Doctors estimate that one out of every 1,000 babies around the world dies of a condition called Sudden Infant Death Syndrome. It is a parent's worst nightmare: the baby goes to sleep and never wakes up. While the cause is still unknown, some doctors have found a common symptom among one group of babies who died of SIDS. VOA's Melinda Smith has details.
SMITH: Sudden infant death usually occurs in the first six months of life. Doctors say most of the babies are found sleeping on their stomach or side. One study in 2006 found abnormalities in the brain that influenced breathing, temperature and ability to wake up.
Researchers recently looked at medical records of 31 babies in the U.S. state of Rhode Island who had died of SIDS. Matching them against data of other similarly healthy babies, they discovered that the crib death infants all had consistently lower hearing in their right ear.
Dr. Daniel Rubens of Children's Hospital in Seattle, Washington, is one of the study's authors.
RUBENS: "I had a hunch. And then you look in the inner ear and you know, yes, look! There's something here."
SMITH: All of the babies in the study had had a simple, inexpensive hearing test routinely done on newborns. It measures the signal-to-noise ratio of the inner ear with three frequencies. Each of the affected babies scored four points lower on the test.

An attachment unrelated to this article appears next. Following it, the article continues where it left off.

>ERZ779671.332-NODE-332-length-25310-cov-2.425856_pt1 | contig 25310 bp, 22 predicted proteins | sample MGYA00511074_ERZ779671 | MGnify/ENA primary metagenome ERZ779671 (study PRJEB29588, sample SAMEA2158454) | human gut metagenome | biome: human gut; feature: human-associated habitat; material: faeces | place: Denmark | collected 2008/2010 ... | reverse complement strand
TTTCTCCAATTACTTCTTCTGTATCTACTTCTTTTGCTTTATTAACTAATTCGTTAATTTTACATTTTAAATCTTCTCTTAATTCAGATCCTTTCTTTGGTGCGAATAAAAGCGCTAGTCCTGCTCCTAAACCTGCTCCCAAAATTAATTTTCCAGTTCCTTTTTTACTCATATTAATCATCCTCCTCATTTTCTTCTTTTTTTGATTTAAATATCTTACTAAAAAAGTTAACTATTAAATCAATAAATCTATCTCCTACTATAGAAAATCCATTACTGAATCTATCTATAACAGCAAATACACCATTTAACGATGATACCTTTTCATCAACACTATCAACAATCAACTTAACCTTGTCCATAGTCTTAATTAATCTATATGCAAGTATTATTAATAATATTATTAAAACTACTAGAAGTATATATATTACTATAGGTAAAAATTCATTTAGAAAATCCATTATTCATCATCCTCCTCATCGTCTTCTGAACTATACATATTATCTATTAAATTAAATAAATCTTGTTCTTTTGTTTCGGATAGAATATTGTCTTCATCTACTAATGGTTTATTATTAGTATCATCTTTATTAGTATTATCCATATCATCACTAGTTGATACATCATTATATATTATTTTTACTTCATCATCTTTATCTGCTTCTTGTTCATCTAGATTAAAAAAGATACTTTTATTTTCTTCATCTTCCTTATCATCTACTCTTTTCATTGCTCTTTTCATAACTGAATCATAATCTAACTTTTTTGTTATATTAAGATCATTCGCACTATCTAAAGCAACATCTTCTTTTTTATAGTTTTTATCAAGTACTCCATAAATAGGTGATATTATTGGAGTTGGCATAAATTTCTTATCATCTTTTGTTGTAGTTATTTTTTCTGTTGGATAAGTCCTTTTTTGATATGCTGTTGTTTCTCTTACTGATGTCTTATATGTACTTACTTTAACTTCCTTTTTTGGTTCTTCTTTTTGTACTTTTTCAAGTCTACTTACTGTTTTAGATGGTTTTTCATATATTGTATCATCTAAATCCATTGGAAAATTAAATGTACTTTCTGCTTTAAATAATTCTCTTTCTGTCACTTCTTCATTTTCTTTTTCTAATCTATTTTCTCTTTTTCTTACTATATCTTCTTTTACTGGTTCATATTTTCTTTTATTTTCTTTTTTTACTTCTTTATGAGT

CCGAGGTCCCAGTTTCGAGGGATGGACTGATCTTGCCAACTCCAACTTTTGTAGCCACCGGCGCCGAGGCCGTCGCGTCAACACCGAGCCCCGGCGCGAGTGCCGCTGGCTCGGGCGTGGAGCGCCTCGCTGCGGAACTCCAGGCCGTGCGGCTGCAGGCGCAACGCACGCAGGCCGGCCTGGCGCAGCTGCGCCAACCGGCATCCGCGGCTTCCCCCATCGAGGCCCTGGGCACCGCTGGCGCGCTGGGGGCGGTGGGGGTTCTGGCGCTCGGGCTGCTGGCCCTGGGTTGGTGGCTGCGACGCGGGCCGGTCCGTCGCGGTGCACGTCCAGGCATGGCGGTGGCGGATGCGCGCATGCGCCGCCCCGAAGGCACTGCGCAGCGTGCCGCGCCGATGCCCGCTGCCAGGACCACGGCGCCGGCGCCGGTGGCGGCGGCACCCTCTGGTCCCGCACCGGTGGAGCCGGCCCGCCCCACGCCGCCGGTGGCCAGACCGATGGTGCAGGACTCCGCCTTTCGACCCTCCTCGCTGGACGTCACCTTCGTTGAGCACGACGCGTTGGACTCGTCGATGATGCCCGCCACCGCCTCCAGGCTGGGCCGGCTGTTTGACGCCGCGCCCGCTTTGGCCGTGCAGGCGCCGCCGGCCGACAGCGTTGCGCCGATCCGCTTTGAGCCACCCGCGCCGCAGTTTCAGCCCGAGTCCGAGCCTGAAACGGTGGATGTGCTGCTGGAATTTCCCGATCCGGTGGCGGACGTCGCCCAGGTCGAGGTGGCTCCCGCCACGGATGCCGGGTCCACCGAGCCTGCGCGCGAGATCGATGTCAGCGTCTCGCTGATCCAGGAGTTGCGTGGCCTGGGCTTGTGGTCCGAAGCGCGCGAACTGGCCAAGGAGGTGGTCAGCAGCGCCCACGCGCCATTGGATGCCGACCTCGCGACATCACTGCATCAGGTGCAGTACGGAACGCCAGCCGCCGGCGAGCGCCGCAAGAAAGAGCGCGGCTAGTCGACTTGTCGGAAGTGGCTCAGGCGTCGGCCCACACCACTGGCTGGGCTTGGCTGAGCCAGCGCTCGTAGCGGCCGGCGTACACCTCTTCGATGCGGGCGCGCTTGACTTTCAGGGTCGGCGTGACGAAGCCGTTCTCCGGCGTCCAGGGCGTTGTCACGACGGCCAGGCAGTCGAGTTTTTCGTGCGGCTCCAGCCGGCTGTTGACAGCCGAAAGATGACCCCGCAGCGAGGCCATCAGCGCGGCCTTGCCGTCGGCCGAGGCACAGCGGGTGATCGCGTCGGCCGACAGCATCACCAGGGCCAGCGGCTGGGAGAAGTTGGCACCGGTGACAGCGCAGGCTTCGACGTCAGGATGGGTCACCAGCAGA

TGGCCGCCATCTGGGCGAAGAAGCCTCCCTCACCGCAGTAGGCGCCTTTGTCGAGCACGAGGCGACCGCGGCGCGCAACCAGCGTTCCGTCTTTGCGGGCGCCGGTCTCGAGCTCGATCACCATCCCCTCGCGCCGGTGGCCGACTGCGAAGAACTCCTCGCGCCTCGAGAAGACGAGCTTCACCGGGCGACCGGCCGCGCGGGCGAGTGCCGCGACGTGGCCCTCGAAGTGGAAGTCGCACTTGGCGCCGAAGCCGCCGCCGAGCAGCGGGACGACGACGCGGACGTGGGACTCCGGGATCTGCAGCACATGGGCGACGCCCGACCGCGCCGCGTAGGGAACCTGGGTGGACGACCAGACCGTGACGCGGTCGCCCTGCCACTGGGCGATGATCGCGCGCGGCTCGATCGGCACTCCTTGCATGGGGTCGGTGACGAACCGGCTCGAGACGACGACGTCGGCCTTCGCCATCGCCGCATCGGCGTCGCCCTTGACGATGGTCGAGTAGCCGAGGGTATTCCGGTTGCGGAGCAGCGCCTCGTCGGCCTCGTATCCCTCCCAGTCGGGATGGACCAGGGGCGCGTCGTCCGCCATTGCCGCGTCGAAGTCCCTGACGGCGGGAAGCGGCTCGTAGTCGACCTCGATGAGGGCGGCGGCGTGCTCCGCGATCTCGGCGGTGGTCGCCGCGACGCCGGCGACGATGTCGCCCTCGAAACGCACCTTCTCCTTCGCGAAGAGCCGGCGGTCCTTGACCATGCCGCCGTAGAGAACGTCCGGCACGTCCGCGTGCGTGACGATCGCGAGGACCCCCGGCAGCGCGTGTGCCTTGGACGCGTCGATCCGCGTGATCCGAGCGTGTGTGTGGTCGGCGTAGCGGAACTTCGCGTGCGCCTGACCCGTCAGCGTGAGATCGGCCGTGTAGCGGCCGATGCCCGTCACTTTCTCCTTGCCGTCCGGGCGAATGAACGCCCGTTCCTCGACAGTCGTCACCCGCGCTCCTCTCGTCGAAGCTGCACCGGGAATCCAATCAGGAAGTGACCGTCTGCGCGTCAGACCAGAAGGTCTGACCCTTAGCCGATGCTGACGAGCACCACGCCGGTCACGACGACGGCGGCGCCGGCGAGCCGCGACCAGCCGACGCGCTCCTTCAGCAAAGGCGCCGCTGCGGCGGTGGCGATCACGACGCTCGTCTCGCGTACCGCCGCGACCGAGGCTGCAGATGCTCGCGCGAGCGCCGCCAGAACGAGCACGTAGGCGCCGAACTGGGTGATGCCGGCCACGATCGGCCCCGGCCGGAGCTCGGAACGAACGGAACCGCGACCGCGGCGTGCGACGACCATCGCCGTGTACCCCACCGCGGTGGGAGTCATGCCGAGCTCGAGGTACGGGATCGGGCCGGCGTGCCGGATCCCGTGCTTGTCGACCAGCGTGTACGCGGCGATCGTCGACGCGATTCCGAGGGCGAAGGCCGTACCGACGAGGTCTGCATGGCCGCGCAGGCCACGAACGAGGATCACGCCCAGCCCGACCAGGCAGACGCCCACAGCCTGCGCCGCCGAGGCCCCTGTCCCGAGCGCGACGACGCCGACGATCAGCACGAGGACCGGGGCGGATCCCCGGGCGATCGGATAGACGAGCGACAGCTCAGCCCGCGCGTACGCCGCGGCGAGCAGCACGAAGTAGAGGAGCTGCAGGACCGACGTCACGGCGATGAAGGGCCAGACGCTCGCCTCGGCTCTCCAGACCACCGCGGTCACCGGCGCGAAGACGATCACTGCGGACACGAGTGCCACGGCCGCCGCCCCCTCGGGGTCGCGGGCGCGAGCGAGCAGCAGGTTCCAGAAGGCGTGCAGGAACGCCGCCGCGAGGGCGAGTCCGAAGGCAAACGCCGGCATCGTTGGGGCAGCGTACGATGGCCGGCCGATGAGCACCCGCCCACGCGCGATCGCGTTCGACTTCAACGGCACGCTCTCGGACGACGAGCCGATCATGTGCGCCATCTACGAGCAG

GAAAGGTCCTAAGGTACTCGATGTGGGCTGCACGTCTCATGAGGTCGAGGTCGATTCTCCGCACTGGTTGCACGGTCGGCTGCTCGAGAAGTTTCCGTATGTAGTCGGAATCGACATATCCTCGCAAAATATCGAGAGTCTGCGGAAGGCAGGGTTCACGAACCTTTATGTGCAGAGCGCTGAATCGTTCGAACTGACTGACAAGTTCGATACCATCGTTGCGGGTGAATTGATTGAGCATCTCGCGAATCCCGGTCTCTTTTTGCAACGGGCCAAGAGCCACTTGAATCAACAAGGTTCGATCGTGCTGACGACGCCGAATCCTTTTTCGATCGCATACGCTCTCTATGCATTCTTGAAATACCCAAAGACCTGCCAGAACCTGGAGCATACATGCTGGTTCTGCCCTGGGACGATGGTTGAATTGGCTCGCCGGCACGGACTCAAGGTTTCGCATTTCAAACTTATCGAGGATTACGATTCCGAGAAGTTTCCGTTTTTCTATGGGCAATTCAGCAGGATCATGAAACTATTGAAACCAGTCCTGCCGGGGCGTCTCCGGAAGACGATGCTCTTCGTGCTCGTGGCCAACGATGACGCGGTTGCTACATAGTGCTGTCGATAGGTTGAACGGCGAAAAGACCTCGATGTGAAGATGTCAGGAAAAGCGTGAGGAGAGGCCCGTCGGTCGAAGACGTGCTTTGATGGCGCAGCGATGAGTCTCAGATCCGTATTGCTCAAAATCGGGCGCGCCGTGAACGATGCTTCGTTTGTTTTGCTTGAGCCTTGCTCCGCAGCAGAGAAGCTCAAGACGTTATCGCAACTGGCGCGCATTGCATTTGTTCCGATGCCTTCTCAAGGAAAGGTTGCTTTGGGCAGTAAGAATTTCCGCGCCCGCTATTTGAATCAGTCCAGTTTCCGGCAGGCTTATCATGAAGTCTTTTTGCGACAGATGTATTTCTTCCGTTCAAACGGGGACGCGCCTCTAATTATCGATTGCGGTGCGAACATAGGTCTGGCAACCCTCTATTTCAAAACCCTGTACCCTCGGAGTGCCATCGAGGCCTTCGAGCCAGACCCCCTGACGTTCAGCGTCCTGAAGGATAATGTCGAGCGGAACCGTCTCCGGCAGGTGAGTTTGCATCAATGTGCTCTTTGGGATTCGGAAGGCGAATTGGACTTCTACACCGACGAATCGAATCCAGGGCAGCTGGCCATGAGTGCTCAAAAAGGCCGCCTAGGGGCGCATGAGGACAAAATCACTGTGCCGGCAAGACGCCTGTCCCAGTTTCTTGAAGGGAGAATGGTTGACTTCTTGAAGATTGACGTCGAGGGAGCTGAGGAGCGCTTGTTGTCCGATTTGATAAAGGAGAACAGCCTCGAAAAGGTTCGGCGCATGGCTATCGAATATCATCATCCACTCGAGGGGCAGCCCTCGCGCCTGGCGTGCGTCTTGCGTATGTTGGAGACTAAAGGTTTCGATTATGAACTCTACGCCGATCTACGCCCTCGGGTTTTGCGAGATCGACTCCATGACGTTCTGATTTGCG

Researchers believe the inner ear has microscopic hairs that send messages to the brain. The doctors also theorize that the hair cells tell the brain how much carbon dioxide is in the blood. If the cells are damaged, breathing could be interrupted.
The study may eventually lead to further research about the functions of a baby's inner ear. Dr. Gerald Laughlin of New York's Weill Cornell Medical College is not involved in the study. He is more cautious about the findings.
LAUGHLIN: "It's way too early for parents to be focusing on these subtle differences. There have been lots of suggested markers for SIDS that have not panned out when subjected to closer studies at a later date."
SMITH: The researchers say the work opens up a whole 'new line of inquiry into SIDS research.' The research was published in the journal Early Human Development. Melinda Smith, VOA News.
This is World Breastfeeding Week, and the United Nations Wednesday said breastfeeding newborns immediately after birth could save lives.
A new study in Ghana indicates that up to 22 percent of neonatal deaths (deaths in the first month of life) could be prevented if breastfeeding begins within one hour of birth.